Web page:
The Data Scandal Explained
Cambridge Analytica, a political consulting firm, found a loophole in Facebook’s API and policy regarding third party apps, which allowed them to access Facebook user’s information through a Facebook app quiz. Cambridge Analytica not only received the information of those who took the quiz, but they gathered information of the friends of the quiz takers without their permission.
Cambridge then targeted all of these individuals on Facebook with advertisements for specific candidates during the 2016 election. This loophole for Facebook’s privacy and third party app partnerships allowed Cambridge Analytica to access private information for those of which it did not have permission to, and use it to their advantage. By numbers – 270,000 people took the quiz but 87 million people actually had their data exposed. Yikes.
Facebook is dedicated to protecting its users data, and is committed to company transparency, control and accountability. Facebook listed all the information that the platform collects, how the company uses that information, how the information is shared and how the user can control what personal information is shared with Facebook.
Facebook is responsible for their practices and principles, which is why the team regularly meets with data privacy experts and policy makers around the world to ensure that their policies are up to date and are secure.
From the user perspective, Facebook will strengthen data protection, increase communication for how personal data is being protected and allow users to have more control over their personal information. But, how does this increased security affect how businesses reach their audience on this platform? Cue new blog section.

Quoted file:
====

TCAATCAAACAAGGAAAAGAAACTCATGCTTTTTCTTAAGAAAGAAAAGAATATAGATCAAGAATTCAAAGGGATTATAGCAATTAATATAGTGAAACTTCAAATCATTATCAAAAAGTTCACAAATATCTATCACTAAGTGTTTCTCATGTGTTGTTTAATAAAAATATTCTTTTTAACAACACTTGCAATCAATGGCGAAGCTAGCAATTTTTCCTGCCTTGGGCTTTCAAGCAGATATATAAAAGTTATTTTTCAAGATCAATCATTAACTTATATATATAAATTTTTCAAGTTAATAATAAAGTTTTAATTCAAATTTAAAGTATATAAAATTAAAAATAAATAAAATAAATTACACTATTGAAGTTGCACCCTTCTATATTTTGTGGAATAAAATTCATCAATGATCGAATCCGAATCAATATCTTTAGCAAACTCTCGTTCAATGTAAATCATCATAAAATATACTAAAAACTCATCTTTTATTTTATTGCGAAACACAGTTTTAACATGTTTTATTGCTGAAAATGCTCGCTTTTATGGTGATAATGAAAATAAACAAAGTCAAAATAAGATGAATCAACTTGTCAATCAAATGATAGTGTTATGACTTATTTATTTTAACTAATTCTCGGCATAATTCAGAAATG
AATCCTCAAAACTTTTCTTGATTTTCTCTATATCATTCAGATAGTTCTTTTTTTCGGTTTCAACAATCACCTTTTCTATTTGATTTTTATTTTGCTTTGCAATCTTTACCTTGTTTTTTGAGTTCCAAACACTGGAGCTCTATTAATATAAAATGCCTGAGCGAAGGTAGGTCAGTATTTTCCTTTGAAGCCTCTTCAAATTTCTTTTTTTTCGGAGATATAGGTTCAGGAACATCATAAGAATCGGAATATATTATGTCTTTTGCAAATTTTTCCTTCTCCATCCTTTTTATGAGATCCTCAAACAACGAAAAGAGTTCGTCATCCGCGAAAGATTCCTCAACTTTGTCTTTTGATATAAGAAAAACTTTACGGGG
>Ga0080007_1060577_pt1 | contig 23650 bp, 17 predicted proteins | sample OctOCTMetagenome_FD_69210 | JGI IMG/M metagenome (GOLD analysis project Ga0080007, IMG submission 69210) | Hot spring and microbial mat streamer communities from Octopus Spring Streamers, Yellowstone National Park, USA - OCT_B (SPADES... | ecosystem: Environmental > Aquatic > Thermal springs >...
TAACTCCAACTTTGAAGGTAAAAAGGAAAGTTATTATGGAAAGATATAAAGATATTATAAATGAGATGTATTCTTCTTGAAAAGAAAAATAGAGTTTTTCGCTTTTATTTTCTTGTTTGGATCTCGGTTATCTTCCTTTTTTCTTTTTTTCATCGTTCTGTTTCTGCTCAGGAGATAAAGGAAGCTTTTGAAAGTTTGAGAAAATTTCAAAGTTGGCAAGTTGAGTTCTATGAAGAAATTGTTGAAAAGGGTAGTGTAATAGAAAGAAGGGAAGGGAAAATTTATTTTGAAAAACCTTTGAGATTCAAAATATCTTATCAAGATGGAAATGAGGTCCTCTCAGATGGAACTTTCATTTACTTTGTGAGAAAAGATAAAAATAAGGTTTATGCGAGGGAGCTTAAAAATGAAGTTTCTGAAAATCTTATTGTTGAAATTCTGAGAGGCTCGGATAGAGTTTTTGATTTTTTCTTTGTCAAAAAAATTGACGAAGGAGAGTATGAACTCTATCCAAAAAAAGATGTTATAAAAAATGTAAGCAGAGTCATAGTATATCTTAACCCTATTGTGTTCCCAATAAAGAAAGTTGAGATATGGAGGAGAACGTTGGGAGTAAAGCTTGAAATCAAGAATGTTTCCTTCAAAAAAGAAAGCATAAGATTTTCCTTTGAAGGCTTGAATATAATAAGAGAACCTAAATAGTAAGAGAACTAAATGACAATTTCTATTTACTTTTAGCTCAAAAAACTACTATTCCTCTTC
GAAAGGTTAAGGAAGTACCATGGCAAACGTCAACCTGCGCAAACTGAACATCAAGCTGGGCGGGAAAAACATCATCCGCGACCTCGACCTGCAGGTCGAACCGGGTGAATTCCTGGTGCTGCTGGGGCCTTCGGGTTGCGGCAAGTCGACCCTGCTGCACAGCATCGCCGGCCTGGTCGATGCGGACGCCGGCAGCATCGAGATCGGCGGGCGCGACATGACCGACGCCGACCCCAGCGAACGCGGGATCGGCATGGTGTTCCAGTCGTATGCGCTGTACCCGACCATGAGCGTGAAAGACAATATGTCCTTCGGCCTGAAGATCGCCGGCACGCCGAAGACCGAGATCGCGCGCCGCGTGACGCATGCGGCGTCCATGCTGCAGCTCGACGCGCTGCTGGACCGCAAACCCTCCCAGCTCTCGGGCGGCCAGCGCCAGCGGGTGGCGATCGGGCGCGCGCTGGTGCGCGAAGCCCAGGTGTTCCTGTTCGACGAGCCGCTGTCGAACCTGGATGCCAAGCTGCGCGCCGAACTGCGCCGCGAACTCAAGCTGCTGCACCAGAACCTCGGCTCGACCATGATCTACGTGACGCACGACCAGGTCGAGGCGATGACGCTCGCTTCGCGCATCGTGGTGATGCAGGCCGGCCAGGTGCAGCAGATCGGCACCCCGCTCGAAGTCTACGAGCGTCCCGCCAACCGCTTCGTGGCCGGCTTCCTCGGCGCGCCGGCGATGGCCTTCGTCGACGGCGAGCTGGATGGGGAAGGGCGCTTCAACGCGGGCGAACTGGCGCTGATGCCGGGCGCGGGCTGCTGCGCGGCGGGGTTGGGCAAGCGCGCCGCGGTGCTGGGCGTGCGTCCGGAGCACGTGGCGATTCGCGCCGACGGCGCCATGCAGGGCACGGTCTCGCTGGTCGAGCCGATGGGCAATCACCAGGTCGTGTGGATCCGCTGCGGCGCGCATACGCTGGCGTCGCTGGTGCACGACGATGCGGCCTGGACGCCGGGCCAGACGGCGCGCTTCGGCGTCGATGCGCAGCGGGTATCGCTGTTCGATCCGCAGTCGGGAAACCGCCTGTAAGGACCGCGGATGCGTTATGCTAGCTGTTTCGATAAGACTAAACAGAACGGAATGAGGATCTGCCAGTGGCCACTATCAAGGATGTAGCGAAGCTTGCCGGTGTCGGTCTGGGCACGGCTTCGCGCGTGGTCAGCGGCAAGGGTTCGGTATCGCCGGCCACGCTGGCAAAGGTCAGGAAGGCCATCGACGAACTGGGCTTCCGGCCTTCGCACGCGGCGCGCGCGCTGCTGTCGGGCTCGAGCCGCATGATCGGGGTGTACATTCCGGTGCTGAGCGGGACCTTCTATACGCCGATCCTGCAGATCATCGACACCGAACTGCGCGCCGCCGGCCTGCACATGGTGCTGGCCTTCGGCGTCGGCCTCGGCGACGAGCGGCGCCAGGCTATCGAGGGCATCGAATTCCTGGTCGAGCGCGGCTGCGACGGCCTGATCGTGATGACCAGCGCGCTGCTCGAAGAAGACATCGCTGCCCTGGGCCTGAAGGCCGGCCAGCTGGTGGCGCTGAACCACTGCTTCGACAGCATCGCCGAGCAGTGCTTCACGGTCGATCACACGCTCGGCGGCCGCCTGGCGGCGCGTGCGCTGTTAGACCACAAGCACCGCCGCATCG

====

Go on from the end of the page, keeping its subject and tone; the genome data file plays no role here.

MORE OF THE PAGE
What the Facebook Investigation Means for Businesses
A more secure platform for users has certain implications for businesses. From the business perspective, we will see changes in how we can access user data and who we can advertise to on Facebook.
Facebook is going to end the Partner Categories feature, which allows advertisers to use third-party information to target Facebook Ads to specific users (and Cambridge Analytica to access user info without their permission). The third-party partners provided Facebook with information about users’ off-platform behavior, like if they own a home, are looking to purchase a car or if they are a loyal customer to a specific company. This information allowed advertisers to have incredibly detailed targeting options.
Without this feature moving forward, businesses can target users with Facebook’s behavior targeting, interest targeting, geographical targeting or custom audience targeting (using emails obtained legally). For most of Magneti’s clients, this is how we already target our audiences on the Facebook platform. We also use a feature called lookalike audiences – we import our clients’ email lists and Facebook generates a list of people with similar behaviors, demographics and interests.
Europe is aiming to solve the privacy issue through the General Data Protection Regulation (GDPR). The Facebook investigation and GDPR legislation overlap a lot – we will be publishing another blog on GDPR soon.
Multiple tech evangelists were using the hashtag, #DeleteFacebook, when the Facebook investigation began. There will be an upfront “scare” to delete Facebook, butttt it will not have a long term effect. Individuals are posting less on Facebook, but they are still using the platform often, and businesses of all sizes use the tool as one of its top paid marketing channels.
We will be sure to update our clients on any changes to their marketing. Outside of the data policy update, nothing has really changed, but as always, Facebook changes can happen overnight…so stay tuned. If you have any questions, don’t hesitate to reach out!